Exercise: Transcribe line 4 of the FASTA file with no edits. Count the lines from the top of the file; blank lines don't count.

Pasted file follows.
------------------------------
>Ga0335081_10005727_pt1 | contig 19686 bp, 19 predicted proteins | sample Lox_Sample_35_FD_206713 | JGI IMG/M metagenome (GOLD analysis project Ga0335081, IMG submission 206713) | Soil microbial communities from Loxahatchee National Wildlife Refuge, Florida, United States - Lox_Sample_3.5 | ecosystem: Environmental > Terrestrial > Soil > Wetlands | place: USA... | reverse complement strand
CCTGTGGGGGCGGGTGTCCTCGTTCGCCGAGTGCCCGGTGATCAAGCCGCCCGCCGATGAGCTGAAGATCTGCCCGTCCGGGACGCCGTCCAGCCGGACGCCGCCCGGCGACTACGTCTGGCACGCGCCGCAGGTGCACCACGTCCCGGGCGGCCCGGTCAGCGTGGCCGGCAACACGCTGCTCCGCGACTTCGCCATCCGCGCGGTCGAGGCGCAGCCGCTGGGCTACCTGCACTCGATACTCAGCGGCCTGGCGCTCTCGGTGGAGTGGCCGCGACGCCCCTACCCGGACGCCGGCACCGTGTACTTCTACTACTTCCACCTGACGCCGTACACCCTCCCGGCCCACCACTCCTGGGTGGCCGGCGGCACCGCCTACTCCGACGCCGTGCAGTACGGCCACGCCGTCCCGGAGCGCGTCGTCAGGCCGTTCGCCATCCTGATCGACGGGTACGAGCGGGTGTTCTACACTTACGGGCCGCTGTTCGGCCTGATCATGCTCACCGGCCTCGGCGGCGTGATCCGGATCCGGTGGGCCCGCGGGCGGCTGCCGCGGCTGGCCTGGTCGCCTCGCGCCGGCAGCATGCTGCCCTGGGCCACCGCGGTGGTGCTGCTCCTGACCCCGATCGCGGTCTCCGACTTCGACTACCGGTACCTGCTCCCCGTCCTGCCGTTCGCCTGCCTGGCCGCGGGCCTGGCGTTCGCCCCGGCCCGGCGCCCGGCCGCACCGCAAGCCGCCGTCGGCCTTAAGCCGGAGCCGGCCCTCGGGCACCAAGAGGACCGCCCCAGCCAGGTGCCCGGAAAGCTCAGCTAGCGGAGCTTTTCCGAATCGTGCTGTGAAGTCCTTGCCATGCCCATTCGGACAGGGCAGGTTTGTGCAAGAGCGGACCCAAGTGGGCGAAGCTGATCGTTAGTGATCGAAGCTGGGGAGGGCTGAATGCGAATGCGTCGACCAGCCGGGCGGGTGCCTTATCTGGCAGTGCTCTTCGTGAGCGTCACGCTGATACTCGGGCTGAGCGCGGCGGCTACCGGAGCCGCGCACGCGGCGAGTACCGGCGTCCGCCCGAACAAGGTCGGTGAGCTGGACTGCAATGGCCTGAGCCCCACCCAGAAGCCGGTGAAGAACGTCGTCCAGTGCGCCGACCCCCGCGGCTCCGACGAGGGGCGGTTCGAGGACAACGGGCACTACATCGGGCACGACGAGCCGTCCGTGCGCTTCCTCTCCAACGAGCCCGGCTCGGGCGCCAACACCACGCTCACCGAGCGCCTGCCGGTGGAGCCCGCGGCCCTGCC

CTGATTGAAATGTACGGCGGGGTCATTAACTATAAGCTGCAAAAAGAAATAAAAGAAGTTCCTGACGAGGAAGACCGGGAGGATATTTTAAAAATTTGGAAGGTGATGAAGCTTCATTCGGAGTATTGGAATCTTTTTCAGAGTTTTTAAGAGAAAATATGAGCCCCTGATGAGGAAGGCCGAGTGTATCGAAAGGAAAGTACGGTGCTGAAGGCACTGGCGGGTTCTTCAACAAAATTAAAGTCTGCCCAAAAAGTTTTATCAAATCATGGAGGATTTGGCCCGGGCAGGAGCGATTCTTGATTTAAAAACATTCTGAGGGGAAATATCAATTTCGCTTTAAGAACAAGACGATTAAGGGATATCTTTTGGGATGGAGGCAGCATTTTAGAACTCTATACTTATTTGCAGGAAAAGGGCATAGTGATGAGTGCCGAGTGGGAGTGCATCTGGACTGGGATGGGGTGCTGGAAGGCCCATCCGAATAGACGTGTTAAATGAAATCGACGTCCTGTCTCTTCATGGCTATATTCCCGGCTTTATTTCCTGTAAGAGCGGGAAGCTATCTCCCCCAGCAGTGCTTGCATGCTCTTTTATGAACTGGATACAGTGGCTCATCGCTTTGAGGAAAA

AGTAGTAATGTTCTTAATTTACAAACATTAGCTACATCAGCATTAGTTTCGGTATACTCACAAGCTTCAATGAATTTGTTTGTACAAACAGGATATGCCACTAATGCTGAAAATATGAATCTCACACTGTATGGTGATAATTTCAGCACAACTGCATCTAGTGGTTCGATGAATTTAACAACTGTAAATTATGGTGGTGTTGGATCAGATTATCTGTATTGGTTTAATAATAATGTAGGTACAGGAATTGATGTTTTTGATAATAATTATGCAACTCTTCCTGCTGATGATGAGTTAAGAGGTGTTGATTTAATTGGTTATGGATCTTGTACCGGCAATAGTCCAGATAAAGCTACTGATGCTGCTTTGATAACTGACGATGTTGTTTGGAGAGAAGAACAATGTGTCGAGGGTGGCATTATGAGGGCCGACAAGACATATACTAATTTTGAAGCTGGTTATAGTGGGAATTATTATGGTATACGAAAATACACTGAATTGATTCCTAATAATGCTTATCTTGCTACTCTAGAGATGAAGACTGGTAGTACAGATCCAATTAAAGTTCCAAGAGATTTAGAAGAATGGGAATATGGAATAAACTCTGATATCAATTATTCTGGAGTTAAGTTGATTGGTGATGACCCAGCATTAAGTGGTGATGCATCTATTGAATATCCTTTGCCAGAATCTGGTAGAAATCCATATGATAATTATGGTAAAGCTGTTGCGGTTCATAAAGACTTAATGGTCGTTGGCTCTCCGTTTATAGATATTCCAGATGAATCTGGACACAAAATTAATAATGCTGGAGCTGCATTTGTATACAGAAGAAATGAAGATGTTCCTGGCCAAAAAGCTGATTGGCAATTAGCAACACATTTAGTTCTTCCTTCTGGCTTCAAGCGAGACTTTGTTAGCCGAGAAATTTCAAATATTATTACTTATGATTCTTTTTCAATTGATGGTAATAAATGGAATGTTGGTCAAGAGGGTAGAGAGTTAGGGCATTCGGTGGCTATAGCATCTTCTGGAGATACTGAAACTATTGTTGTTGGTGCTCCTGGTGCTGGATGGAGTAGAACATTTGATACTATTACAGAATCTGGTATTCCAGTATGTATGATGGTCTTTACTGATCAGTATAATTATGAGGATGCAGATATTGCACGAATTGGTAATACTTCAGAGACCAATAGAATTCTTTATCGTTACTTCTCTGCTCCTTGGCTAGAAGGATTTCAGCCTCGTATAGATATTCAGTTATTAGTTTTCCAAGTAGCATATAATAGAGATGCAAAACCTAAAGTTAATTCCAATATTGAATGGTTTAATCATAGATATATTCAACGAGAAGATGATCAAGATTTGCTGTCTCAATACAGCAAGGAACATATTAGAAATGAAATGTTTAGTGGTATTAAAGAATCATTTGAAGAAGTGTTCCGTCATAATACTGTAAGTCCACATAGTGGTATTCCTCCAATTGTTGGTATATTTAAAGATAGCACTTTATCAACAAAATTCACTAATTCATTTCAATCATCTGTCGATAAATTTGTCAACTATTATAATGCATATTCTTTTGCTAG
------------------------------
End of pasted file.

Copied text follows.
AGTAGTAATGTTCTTAATTTACAAACATTAGCTACATCAGCATTAGTTTCGGTATACTCACAAGCTTCAATGAATTTGTTTGTACAAACAGGATATGCCACTAATGCTGAAAATATGAATCTCACACTGTATGGTGATAATTTCAGCACAACTGCATCTAGTGGTTCGATGAATTTAACAACTGTAAATTATGGTGGTGTTGGATCAGATTATCTGTATTGGTTTAATAATAATGTAGGTACAGGAATTGATGTTTTTGATAATAATTATGCAACTCTTCCTGCTGATGATGAGTTAAGAGGTGTTGATTTAATTGGTTATGGATCTTGTACCGGCAATAGTCCAGATAAAGCTACTGATGCTGCTTTGATAACTGACGATGTTGTTTGGAGAGAAGAACAATGTGTCGAGGGTGGCATTATGAGGGCCGACAAGACATATACTAATTTTGAAGCTGGTTATAGTGGGAATTATTATGGTATACGAAAATACACTGAATTGATTCCTAATAATGCTTATCTTGCTACTCTAGAGATGAAGACTGGTAGTACAGATCCAATTAAAGTTCCAAGAGATTTAGAAGAATGGGAATATGGAATAAACTCTGATATCAATTATTCTGGAGTTAAGTTGATTGGTGATGACCCAGCATTAAGTGGTGATGCATCTATTGAATATCCTTTGCCAGAATCTGGTAGAAATCCATATGATAATTATGGTAAAGCTGTTGCGGTTCATAAAGACTTAATGGTCGTTGGCTCTCCGTTTATAGATATTCCAGATGAATCTGGACACAAAATTAATAATGCTGGAGCTGCATTTGTATACAGAAGAAATGAAGATGTTCCTGGCCAAAAAGCTGATTGGCAATTAGCAACACATTTAGTTCTTCCTTCTGGCTTCAAGCGAGACTTTGTTAGCCGAGAAATTTCAAATATTATTACTTATGATTCTTTTTCAATTGATGGTAATAAATGGAATGTTGGTCAAGAGGGTAGAGAGTTAGGGCATTCGGTGGCTATAGCATCTTCTGGAGATACTGAAACTATTGTTGTTGGTGCTCCTGGTGCTGGATGGAGTAGAACATTTGATACTATTACAGAATCTGGTATTCCAGTATGTATGATGGTCTTTACTGATCAGTATAATTATGAGGATGCAGATATTGCACGAATTGGTAATACTTCAGAGACCAATAGAATTCTTTATCGTTACTTCTCTGCTCCTTGGCTAGAAGGATTTCAGCCTCGTATAGATATTCAGTTATTAGTTTTCCAAGTAGCATATAATAGAGATGCAAAACCTAAAGTTAATTCCAATATTGAATGGTTTAATCATAGATATATTCAACGAGAAGATGATCAAGATTTGCTGTCTCAATACAGCAAGGAACATATTAGAAATGAAATGTTTAGTGGTATTAAAGAATCATTTGAAGAAGTGTTCCGTCATAATACTGTAAGTCCACATAGTGGTATTCCTCCAATTGTTGGTATATTTAAAGATAGCACTTTATCAACAAAATTCACTAATTCATTTCAATCATCTGTCGATAAATTTGTCAACTATTATAATGCATATTCTTTTGCTAG